Monday, April 26, 2010
Jalopy gig, Ives: Part the Second
Anyway, I kept my clothes on during the Jalopy gig last night. And despite the lack of rehearsal, and the sometimes mushy groove, and my failure to cue Seth Fahey for his clarinet solo on "Mistress and Maid" with a brisk, whiplash-inducing snap of my head, it was still pretty fun. I got through my vocal performance with only one botched line (I think). In the photo, I'm looking at some sheet music on the floor, trying to figure out exactly where we are. Karen has her hands locked together in a prayerful, Mahalia Jackson manner and is probably punching out "My One and Only Love"--the kind of song I would have considered sheer treacle in my foolish youth but now adore. It's funny, that softening of sensibility, which comes from an increasing sense that people are delicate constructions and that you don't need to poke them in the ribs to communicate. I'll get back to that. The brief film clip below is from "Dream A Little Dream of Me." Again, the Mamas and the Papas recorded this Thirties chestnut as a campy frolic, and something odd happened: it came out straight and strangely heart-lifting, with its wistful adumbration of fading stars and sunbeams and sycamore trees. We did it faster, and the clip includes just a little bit of my guitar solo.
And what, you ask, does Charles Ives have to do with this? Well, last night, after beating a quick retreat from the theater, and after Nina and Nat and Caroline and Kerry told me it really hadn't gone that badly after all, I opened up Jan Swafford's biography again. I was hoping to find some more material about the hidden charms of amateur performance. Screwing up is good, right? ("A man of genius makes no mistakes," wrote Joyce, in a passage I memorized as a teenager, never imagining it would come in so handy as I pondered the daisy chain of mistakes that more or less makes up my life, forgetting that this get-out-of-jail-free card applied only to men of genius. "His errors are volitional and are the portals to discovery.") Instead, what I found in the Ives was this paragraph from the introduction the composer wrote to 114 Songs. Some of the items in this collection are virtually impossible to sing. Even Yma Sumac would have bowed her head and cried at the impacted tone clusters of "Majority." But Ives, his tongue firmly in cheek, defends the right of a song to be unsingable:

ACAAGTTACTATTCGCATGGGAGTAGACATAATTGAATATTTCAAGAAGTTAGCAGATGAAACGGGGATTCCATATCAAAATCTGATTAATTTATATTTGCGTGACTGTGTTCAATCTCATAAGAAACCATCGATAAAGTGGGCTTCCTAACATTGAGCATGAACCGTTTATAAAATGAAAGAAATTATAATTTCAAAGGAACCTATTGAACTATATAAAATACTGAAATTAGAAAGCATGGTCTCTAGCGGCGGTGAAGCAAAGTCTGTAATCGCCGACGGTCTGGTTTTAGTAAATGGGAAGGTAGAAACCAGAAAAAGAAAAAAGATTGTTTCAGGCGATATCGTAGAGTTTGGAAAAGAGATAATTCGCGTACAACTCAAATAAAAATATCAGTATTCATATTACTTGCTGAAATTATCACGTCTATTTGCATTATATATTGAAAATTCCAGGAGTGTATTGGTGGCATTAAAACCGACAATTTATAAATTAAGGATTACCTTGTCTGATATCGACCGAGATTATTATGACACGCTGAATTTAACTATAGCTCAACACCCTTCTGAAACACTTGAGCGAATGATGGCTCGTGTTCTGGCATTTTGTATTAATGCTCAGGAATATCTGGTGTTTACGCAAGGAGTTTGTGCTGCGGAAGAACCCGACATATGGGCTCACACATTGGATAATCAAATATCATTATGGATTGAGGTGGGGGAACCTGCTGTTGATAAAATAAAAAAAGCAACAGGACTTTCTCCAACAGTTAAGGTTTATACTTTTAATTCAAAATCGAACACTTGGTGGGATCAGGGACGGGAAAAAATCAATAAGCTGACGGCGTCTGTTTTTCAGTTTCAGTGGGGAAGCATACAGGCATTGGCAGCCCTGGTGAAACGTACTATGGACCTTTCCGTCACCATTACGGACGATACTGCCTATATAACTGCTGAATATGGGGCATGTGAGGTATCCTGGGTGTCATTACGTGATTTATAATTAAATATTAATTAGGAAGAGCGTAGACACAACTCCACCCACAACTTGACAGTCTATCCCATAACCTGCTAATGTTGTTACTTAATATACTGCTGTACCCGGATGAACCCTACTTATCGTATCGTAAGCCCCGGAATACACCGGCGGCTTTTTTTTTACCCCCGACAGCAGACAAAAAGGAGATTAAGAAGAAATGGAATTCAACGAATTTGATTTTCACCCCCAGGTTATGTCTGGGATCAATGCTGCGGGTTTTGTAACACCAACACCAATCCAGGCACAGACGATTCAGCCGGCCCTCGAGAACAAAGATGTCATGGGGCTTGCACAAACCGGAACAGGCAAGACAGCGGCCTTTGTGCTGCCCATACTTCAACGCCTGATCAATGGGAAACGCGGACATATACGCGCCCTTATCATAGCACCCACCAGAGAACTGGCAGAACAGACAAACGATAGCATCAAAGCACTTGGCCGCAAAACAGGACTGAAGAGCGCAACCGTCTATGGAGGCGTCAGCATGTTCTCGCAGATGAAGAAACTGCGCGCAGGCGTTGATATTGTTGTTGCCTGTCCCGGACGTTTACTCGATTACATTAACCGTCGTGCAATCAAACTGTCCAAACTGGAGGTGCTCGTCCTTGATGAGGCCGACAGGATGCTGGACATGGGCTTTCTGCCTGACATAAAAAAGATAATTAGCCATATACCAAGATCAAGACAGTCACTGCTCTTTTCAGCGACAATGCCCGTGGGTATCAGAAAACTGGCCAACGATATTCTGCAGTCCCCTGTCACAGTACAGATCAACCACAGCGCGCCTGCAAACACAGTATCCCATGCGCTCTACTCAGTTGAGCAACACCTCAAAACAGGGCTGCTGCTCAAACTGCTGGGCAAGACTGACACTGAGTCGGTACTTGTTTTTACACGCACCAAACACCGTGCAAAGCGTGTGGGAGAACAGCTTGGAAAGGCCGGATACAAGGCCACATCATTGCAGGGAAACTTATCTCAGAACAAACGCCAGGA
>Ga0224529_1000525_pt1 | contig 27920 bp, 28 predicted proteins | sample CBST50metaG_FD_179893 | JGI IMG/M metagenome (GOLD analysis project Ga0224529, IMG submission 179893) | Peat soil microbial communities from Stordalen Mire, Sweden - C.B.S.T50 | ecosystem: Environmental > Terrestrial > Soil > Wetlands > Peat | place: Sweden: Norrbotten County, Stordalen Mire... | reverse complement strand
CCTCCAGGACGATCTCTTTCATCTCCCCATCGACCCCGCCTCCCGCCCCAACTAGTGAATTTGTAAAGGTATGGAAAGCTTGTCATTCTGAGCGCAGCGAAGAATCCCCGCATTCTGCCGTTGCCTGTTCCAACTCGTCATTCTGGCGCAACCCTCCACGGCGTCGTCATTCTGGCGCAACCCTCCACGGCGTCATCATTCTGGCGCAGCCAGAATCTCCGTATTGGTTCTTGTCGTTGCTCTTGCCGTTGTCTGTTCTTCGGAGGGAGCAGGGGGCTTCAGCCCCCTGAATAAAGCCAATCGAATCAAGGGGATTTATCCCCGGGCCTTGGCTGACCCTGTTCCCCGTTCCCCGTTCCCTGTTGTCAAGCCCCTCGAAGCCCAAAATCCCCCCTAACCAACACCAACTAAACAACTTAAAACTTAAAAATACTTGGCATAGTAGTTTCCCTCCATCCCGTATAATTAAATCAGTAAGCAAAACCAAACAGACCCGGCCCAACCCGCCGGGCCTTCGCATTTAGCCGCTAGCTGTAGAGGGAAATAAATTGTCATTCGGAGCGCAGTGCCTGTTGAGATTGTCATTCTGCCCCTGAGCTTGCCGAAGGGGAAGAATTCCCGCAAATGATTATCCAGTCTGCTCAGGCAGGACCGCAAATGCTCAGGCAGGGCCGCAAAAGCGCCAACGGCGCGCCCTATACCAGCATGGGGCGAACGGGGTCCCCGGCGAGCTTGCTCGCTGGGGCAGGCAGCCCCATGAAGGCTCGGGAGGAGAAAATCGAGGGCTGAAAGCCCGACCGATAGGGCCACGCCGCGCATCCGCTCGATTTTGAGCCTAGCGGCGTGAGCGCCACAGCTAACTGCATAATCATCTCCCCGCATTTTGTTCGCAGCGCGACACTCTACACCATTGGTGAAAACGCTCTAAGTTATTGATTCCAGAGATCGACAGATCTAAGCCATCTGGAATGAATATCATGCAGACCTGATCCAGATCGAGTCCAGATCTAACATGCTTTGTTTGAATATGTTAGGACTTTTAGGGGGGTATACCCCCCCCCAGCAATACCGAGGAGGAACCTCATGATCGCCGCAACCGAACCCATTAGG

A song has a few rights, the same as other ordinary citizens. If it feels like walking along the left-hand side of the street, passing the door of physiology or sitting on the curb, why not let it?... Should it not be free at times from the dominion of the thorax, the diaphragm, the ear, and other points of interest? If it wants to beat around the valley, to throw stones up at the pyramids, or to sleep in the park, should it not have some immunity from a Nemesis, a Remeses, or a policeman? Should it not have a chance to sing to itself, if it can sing?... If it happens to feel like trying to fly where humans cannot fly, to sing what cannot be sung, to walk in a cave on all fours, or to tighten up its girth in blind hope and faith and try to scale mountains that are not, who shall stop it?Who indeed? Don't look at me.
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